Joseph Priestley discovered a way to carbonate water by placing a bowl of water above a vat of fermenting beer, which gave off carbon dioxide that was then absorbed by the water. His paper "Impregnating Water with Fixed Air" was published in 1772. At about the same time, Swedish professor Torbern Bergman came up with another carbonation method, this time using sulfuric acid and chalk.
He was inspired by the springs from which water emerges naturally carbonated. Current carbonation techniques involve pressurizing carbon dioxide before adding it to the water — the pressure increases the amount of carbon dioxide that will dissolve. Opening the bottle of water releases pressure, allowing the carbon dioxide to form bubbles that hadn't previously been visible. The size, spacing, and quantity of bubbles in carbonated water are governed by the amount of carbon dioxide added to it. Most artificially carbonated waters have 1 to 10g/l of carbon dioxide. FineWaters now provides a scale to define the differences between various bottled waters based on carbonation levels. It is designed to be an easily understood standard for restaurants and connoisseurs. The FineWaters scale helps water drinkers appreciate the difference between, for example, the large, loud bubbles of a sparkling Perrier or Ty Nant and the effervescent, tiny bubbles of Badoit.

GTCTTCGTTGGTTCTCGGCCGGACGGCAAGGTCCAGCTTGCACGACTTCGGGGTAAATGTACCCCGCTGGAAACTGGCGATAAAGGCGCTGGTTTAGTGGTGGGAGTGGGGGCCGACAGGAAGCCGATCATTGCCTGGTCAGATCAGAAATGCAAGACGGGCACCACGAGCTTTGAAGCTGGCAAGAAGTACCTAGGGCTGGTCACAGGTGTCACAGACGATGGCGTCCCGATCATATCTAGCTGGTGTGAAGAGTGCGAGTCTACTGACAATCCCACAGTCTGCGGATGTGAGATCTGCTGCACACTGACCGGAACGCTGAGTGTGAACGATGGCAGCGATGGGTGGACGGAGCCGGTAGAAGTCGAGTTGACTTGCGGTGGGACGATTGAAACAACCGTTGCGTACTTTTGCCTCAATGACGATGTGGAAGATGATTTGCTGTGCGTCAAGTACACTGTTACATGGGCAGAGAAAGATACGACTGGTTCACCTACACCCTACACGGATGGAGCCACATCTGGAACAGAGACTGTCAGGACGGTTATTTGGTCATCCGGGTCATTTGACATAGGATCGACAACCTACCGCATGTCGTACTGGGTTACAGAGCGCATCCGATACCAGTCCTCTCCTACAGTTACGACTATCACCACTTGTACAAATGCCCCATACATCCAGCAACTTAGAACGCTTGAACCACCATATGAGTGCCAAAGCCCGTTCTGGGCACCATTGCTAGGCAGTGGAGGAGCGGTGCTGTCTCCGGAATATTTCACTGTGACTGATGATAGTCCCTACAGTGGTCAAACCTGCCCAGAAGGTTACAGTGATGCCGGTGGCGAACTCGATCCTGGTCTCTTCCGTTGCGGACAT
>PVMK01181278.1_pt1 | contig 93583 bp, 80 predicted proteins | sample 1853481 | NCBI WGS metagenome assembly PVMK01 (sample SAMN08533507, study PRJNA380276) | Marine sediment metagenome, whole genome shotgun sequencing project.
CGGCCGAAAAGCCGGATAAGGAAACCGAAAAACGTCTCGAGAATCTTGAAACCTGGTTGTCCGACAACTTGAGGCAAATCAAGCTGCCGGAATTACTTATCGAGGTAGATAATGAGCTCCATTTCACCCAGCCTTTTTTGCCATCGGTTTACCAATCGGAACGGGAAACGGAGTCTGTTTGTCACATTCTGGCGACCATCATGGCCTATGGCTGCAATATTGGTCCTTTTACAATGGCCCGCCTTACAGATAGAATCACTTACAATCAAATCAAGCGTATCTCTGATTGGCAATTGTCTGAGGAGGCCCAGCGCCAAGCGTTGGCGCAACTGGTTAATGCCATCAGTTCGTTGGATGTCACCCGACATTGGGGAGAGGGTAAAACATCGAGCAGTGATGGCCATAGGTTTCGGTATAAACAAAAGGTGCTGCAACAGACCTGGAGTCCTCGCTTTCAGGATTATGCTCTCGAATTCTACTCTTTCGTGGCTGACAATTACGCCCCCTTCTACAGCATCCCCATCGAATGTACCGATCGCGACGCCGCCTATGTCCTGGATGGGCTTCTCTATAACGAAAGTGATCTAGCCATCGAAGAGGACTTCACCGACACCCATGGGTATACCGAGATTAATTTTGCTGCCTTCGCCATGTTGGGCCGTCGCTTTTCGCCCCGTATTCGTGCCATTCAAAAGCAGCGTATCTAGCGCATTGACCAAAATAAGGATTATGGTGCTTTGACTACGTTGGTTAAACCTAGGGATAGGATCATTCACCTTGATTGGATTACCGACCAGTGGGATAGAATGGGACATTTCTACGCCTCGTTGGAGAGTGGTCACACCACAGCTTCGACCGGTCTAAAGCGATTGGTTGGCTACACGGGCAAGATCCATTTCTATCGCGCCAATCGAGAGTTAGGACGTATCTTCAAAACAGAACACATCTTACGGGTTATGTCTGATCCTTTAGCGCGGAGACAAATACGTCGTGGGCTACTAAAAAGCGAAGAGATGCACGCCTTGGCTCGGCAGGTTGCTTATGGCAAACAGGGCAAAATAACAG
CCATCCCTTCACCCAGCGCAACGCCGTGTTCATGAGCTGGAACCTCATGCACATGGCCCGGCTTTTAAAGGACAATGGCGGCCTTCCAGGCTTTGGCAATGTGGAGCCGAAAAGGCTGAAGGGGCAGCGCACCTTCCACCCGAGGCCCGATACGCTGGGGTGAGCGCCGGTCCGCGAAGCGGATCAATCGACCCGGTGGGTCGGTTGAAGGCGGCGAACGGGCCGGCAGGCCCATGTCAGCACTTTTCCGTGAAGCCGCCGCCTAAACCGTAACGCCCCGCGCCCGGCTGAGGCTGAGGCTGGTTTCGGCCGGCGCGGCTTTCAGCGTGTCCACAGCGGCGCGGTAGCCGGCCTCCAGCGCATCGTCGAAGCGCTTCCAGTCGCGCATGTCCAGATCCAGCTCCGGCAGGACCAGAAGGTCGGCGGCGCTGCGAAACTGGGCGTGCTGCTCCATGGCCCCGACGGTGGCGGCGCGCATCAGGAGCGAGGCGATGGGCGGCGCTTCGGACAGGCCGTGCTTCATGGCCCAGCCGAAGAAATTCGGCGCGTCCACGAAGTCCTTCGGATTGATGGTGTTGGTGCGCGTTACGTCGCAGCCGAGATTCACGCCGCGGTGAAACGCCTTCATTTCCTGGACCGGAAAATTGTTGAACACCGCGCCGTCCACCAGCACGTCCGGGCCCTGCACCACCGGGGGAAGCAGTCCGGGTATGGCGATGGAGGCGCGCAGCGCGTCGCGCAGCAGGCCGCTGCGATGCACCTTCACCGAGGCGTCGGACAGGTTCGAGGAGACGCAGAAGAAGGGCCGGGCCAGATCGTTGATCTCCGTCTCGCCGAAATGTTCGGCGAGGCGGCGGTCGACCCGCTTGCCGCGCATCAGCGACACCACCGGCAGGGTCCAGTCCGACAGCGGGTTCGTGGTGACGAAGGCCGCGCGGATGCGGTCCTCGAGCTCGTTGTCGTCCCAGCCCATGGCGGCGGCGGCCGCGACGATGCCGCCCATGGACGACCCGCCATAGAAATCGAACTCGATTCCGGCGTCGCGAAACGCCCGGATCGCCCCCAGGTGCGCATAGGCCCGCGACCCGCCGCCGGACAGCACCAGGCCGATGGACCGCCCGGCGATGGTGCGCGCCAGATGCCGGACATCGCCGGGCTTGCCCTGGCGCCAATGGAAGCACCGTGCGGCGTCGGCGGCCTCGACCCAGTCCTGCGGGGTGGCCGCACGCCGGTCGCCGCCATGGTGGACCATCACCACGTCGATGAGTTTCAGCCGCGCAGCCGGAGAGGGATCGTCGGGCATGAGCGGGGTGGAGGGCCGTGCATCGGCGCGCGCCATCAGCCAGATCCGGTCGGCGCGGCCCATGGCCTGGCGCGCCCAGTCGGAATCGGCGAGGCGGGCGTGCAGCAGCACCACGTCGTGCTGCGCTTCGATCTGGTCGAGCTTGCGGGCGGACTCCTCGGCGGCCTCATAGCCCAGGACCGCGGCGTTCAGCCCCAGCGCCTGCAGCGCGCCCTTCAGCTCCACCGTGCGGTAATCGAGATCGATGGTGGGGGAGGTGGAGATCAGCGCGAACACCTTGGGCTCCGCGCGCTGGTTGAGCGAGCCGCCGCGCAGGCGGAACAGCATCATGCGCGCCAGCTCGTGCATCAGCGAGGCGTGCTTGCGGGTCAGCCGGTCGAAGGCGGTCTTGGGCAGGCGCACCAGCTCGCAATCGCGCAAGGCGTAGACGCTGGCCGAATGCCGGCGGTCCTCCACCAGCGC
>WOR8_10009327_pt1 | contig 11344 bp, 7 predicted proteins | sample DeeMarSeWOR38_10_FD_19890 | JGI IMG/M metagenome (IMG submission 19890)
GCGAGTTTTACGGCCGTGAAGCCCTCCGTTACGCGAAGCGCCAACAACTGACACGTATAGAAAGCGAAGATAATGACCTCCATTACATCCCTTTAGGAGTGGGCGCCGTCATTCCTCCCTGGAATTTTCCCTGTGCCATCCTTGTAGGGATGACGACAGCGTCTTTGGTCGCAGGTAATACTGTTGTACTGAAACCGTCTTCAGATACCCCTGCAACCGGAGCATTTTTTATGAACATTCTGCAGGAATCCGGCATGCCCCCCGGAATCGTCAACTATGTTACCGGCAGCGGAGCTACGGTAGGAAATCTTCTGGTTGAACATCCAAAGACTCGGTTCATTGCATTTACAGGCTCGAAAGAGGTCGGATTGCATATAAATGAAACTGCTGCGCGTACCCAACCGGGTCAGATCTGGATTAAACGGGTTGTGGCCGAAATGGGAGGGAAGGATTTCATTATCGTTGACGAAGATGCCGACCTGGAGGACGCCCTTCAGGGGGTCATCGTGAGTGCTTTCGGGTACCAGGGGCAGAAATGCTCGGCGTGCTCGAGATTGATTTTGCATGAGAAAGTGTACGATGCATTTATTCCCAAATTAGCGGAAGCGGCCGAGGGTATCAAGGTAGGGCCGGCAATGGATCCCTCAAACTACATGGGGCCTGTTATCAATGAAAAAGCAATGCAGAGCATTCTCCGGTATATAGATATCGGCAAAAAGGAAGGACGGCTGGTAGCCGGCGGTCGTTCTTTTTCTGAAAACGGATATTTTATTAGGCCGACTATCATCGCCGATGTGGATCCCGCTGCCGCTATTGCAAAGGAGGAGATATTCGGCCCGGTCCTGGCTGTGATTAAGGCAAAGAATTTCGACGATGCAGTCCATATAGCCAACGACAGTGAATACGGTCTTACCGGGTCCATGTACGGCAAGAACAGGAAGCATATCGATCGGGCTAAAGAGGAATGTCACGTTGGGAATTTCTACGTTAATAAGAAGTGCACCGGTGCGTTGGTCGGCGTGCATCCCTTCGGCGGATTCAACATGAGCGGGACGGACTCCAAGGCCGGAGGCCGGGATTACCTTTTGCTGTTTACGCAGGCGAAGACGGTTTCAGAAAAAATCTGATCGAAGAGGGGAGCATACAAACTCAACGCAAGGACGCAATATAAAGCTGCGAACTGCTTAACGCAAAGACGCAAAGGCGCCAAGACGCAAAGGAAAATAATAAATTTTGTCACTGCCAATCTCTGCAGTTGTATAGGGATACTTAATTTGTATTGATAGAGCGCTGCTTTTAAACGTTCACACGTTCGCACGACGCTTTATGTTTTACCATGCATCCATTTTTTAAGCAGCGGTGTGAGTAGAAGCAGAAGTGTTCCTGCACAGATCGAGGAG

Still waters that are artificially carbonated become much more acidic compared to the original still water at the source, and you notice this, especially in low and super-low minerality waters.